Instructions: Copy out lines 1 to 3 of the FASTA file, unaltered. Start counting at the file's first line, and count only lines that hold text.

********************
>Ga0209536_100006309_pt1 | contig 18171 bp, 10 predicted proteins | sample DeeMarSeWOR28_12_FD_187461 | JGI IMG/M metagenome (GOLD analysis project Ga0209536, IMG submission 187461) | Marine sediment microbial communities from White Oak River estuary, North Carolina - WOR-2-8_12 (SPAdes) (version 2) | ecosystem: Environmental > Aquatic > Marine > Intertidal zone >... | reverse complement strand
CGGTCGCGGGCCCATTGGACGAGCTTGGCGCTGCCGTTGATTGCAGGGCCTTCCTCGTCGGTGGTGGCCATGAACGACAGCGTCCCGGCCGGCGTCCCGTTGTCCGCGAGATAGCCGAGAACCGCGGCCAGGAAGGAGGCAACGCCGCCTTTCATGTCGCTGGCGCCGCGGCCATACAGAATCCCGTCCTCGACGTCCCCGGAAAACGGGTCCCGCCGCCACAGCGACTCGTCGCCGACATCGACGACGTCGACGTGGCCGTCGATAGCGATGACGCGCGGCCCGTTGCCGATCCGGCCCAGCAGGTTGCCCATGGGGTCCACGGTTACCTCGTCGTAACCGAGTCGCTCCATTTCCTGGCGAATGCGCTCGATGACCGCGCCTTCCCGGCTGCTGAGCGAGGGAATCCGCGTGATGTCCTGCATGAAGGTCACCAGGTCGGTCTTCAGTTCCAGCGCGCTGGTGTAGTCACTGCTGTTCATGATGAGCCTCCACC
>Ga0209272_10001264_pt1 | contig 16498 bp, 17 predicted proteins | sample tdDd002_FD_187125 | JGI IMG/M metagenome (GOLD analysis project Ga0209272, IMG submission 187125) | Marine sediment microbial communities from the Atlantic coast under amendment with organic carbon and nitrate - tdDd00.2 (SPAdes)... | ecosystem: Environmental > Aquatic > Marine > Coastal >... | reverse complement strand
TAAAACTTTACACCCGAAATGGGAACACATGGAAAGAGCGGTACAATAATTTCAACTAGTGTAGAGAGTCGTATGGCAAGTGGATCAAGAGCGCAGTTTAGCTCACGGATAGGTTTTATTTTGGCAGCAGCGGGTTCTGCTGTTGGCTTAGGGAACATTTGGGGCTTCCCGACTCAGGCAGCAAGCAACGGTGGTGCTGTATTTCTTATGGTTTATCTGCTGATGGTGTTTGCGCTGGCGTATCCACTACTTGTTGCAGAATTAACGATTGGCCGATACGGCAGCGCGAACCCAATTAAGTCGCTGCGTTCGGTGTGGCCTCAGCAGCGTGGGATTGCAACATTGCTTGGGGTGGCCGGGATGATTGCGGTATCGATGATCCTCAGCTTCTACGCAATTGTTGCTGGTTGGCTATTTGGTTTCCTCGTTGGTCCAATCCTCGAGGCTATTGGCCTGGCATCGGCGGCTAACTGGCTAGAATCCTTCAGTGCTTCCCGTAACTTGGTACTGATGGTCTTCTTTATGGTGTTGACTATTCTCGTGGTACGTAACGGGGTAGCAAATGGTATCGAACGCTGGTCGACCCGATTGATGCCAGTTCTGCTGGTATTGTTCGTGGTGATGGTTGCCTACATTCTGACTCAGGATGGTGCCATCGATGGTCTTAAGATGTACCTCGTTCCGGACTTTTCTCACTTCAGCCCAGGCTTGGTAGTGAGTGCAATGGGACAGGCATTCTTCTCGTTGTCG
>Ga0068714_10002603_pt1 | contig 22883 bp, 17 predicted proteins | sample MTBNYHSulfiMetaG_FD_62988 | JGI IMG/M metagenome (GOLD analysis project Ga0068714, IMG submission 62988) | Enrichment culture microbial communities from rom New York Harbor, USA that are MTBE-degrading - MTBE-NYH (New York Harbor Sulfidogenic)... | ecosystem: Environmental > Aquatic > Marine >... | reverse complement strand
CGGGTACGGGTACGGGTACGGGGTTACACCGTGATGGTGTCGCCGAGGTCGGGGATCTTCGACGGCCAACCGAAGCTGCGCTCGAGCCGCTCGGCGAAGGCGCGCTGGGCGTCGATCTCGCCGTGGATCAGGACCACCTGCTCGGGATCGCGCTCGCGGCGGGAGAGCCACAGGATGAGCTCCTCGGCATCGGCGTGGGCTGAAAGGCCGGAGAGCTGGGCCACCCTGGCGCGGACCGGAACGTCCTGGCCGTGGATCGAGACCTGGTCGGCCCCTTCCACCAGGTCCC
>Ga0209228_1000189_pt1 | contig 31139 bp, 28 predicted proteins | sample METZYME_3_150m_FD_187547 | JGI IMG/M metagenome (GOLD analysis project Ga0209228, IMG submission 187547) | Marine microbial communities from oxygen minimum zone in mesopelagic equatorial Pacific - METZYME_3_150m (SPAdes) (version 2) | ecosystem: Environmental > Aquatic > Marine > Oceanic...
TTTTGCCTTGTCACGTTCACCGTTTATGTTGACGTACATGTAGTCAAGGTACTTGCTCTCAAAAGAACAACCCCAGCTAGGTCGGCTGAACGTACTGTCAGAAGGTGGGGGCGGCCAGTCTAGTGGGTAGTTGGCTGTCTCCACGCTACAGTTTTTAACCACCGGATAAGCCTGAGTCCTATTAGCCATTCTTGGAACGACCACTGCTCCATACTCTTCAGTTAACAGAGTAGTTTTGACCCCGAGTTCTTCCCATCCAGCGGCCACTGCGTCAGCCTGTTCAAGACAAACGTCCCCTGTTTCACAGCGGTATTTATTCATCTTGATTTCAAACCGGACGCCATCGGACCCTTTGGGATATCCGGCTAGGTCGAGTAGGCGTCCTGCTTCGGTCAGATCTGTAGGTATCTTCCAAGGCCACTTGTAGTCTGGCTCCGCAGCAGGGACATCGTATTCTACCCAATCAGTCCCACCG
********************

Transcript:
>Ga0209536_100006309_pt1 | contig 18171 bp, 10 predicted proteins | sample DeeMarSeWOR28_12_FD_187461 | JGI IMG/M metagenome (GOLD analysis project Ga0209536, IMG submission 187461) | Marine sediment microbial communities from White Oak River estuary, North Carolina - WOR-2-8_12 (SPAdes) (version 2) | ecosystem: Environmental > Aquatic > Marine > Intertidal zone >... | reverse complement strand
CGGTCGCGGGCCCATTGGACGAGCTTGGCGCTGCCGTTGATTGCAGGGCCTTCCTCGTCGGTGGTGGCCATGAACGACAGCGTCCCGGCCGGCGTCCCGTTGTCCGCGAGATAGCCGAGAACCGCGGCCAGGAAGGAGGCAACGCCGCCTTTCATGTCGCTGGCGCCGCGGCCATACAGAATCCCGTCCTCGACGTCCCCGGAAAACGGGTCCCGCCGCCACAGCGACTCGTCGCCGACATCGACGACGTCGACGTGGCCGTCGATAGCGATGACGCGCGGCCCGTTGCCGATCCGGCCCAGCAGGTTGCCCATGGGGTCCACGGTTACCTCGTCGTAACCGAGTCGCTCCATTTCCTGGCGAATGCGCTCGATGACCGCGCCTTCCCGGCTGCTGAGCGAGGGAATCCGCGTGATGTCCTGCATGAAGGTCACCAGGTCGGTCTTCAGTTCCAGCGCGCTGGTGTAGTCACTGCTGTTCATGATGAGCCTCCACC
>Ga0209272_10001264_pt1 | contig 16498 bp, 17 predicted proteins | sample tdDd002_FD_187125 | JGI IMG/M metagenome (GOLD analysis project Ga0209272, IMG submission 187125) | Marine sediment microbial communities from the Atlantic coast under amendment with organic carbon and nitrate - tdDd00.2 (SPAdes)... | ecosystem: Environmental > Aquatic > Marine > Coastal >... | reverse complement strand